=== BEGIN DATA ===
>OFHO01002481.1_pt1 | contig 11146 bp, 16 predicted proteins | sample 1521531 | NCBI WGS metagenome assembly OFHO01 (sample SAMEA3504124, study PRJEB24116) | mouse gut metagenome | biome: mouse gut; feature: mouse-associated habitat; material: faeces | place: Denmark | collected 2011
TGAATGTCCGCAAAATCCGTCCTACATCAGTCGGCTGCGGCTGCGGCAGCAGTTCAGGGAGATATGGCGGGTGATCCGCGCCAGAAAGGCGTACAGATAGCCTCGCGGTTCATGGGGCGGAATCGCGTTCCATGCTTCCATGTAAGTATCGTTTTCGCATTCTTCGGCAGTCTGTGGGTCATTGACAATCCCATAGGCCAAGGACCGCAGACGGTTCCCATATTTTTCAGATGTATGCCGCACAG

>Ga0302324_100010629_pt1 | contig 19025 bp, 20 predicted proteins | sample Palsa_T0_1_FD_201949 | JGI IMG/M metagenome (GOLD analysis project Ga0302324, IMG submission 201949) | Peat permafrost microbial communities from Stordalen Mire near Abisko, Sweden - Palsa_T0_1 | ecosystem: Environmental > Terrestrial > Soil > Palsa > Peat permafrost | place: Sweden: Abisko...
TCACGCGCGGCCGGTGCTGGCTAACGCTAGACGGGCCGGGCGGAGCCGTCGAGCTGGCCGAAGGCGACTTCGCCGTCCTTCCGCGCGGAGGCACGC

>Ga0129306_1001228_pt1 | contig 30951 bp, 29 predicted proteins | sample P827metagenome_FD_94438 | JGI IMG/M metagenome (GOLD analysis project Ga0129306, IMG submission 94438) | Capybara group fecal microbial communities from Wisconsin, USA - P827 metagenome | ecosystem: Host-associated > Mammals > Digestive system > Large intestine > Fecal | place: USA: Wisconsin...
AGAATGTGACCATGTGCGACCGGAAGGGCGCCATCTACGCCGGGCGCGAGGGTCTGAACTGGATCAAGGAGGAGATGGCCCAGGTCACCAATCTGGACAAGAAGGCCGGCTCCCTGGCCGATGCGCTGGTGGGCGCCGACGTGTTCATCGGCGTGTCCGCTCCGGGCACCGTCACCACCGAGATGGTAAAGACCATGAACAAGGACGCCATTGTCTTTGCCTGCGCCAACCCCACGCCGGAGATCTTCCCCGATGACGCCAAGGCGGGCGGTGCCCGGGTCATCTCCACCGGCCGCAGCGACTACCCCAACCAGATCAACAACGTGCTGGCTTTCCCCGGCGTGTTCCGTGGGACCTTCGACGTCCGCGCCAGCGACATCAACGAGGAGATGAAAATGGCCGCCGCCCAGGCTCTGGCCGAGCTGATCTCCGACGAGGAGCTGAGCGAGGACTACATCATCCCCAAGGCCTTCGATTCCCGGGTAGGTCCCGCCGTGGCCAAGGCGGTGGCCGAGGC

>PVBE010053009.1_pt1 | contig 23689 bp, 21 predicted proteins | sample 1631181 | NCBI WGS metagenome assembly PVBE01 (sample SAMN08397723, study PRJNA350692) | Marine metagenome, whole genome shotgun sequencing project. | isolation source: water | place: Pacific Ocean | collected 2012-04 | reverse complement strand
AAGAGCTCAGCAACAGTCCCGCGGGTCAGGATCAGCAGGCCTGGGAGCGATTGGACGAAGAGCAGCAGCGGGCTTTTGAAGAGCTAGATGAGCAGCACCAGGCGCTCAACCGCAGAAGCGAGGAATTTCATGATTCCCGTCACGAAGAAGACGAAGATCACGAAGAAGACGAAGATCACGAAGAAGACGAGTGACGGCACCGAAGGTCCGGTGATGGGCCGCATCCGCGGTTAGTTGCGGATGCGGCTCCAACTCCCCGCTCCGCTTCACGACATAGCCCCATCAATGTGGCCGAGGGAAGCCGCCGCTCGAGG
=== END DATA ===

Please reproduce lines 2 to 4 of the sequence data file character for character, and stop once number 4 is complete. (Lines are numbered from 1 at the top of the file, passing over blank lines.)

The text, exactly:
TGAATGTCCGCAAAATCCGTCCTACATCAGTCGGCTGCGGCTGCGGCAGCAGTTCAGGGAGATATGGCGGGTGATCCGCGCCAGAAAGGCGTACAGATAGCCTCGCGGTTCATGGGGCGGAATCGCGTTCCATGCTTCCATGTAAGTATCGTTTTCGCATTCTTCGGCAGTCTGTGGGTCATTGACAATCCCATAGGCCAAGGACCGCAGACGGTTCCCATATTTTTCAGATGTATGCCGCACAG

>Ga0302324_100010629_pt1 | contig 19025 bp, 20 predicted proteins | sample Palsa_T0_1_FD_201949 | JGI IMG/M metagenome (GOLD analysis project Ga0302324, IMG submission 201949) | Peat permafrost microbial communities from Stordalen Mire near Abisko, Sweden - Palsa_T0_1 | ecosystem: Environmental > Terrestrial > Soil > Palsa > Peat permafrost | place: Sweden: Abisko...
TCACGCGCGGCCGGTGCTGGCTAACGCTAGACGGGCCGGGCGGAGCCGTCGAGCTGGCCGAAGGCGACTTCGCCGTCCTTCCGCGCGGAGGCACGC